SouthFace’s Focus On Campus Smaller Buildings Impacts Sustainability and Savings
In today’s challenging economic climate, where every penny counts, higher education financial officers and key decision makers dedicate significant time and resources to identify new and innovative funding sources.
Many schools are struggling with their bottom line as national enrollment falls, many Americans question the value of a college degree and state funding for many public institutions is drying up. Wall Street Journal
Ironically a business solution that would produce significant cost savings, which would fall directly to the bottom-line, is in clear sight on every college campus but overlooked. Smaller Buildings.
According to Southface, a nonprofit organization supporting sustainability through education, research, advocacy and technical assistance, almost $2 billion is annually spent on college campus utility costs. Of that $2 billion dollars approximately “30% of energy entering campus buildings is wasted due to inefficient building systems, inadequate building operations and wasteful occupant behavior. “
Think about it. If higher education could institute efficient energy cost saving programs money could be reinvested in the school. In addition, the institution’s carbon footprint would be reduced while also taking into consideration the means of responding to fluctuating energy and water pricing.
Typically, sustainability programs at higher education institutions focused on larger buildings where most energy is consumed. However, Southface makes a compelling case that untapped energy savings from smaller buildings have historically been overlooked when developing sustainability initiatives. Take a look around your campus; how many possible energy management strategies have been overlooked?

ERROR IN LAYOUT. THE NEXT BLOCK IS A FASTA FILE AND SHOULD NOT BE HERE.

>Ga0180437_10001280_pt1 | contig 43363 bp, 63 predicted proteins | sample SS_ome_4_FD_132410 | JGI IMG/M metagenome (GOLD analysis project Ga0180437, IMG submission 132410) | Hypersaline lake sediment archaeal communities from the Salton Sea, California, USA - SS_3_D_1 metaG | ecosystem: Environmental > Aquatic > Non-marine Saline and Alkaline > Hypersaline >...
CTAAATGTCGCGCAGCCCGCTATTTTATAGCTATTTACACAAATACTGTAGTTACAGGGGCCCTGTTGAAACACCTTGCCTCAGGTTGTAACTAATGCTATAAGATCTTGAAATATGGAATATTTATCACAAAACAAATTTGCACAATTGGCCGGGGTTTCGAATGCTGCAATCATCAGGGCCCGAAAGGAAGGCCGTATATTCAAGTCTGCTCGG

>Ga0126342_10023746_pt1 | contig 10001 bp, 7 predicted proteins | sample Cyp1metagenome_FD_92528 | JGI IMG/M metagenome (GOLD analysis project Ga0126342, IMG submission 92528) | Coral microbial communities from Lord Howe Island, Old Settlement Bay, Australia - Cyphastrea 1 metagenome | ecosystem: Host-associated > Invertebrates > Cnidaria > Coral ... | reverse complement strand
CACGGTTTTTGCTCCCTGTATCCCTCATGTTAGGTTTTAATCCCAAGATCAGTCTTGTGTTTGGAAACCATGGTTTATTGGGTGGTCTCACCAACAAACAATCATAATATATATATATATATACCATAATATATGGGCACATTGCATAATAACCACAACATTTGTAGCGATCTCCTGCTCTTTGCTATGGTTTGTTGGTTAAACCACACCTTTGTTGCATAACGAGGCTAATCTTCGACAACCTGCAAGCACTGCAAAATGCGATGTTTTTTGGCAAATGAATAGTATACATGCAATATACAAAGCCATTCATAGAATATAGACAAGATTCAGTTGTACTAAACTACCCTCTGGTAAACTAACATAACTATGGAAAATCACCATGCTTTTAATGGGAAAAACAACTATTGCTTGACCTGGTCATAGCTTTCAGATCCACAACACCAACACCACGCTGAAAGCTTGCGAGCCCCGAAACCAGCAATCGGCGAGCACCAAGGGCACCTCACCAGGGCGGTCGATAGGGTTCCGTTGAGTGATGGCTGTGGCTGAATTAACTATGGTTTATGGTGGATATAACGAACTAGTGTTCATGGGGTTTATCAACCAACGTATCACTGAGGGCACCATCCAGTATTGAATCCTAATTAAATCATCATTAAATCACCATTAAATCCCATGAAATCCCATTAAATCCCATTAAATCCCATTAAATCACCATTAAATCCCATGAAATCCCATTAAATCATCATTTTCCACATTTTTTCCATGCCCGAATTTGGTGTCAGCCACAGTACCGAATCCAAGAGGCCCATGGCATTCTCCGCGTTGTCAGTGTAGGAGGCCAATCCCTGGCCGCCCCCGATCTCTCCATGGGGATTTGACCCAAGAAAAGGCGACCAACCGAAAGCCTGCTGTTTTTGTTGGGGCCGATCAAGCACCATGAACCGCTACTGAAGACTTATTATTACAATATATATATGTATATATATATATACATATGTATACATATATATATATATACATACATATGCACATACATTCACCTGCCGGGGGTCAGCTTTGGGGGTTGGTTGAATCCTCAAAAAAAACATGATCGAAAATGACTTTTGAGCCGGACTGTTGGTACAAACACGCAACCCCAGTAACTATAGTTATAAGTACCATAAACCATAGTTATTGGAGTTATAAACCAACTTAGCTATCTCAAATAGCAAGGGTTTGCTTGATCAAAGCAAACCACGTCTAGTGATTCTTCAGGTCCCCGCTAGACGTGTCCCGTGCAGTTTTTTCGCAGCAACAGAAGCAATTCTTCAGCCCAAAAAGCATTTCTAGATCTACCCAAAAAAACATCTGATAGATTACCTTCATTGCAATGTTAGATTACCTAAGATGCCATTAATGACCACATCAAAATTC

The leadership at TUFF is excited about the two pioneering reference guides Southface has developed: Targeting Savings Opportunities on Your Campus and a Sub-metering guide.
The guides provide an understandable roadmap on how to access campus energy and water performance and implement the 7 step process. General information and case studies of some of Atlanta’s institutions including GTRI (Georgia Tech Research Institution), Georgia Tech and Spelman College are also included.
We are honored that Vic Clements, Manager of Administration at TUFF, was quoted in the document regarding the $123,000 annual savings on electricity and water costs that Georgia Tech’s Technology Square Research Building has achieved on completion of its retrofit efforts.
As you can tell the following seven step benchmarking process can easily be customized to support the needs and resources of your institution. In addition, the process will help colleges and universities achieve the 20% energy and water reduction goals set from the U.S. Department of Energy, Better Building Challenge and programs such as STARS and the American College & University Presidents Climate Commitment.
7 Step Energy Management Process
- Planning – Determine your campus’ energy and water conservation goals and establish a baseline year.
- Benchmark – Track and compare energy and water data to see how your buildings stack up.
- Identify Underperforming Buildings – Find which buildings are using the most energy and water.
- Perform Energy Assessments – Conduct assessments to prioritize energy and water improvements.
- Implementation – Plan, budget and identify funding resources to implement the energy and water improvements.
- Tacking & Reporting – Monitor post-implementation performance to verify operational success.
- Recognition – Find the network and recognition program that aligns with your organizations goals.
New disruptive models of energy management, such as Southface’s Campus Benchmarking Guide can lead to improved sustainability, lower energy and water costs and finances that can be reallocated back to the institution. We call that a triple win![/vc_column_text][/vc_column][/vc_row]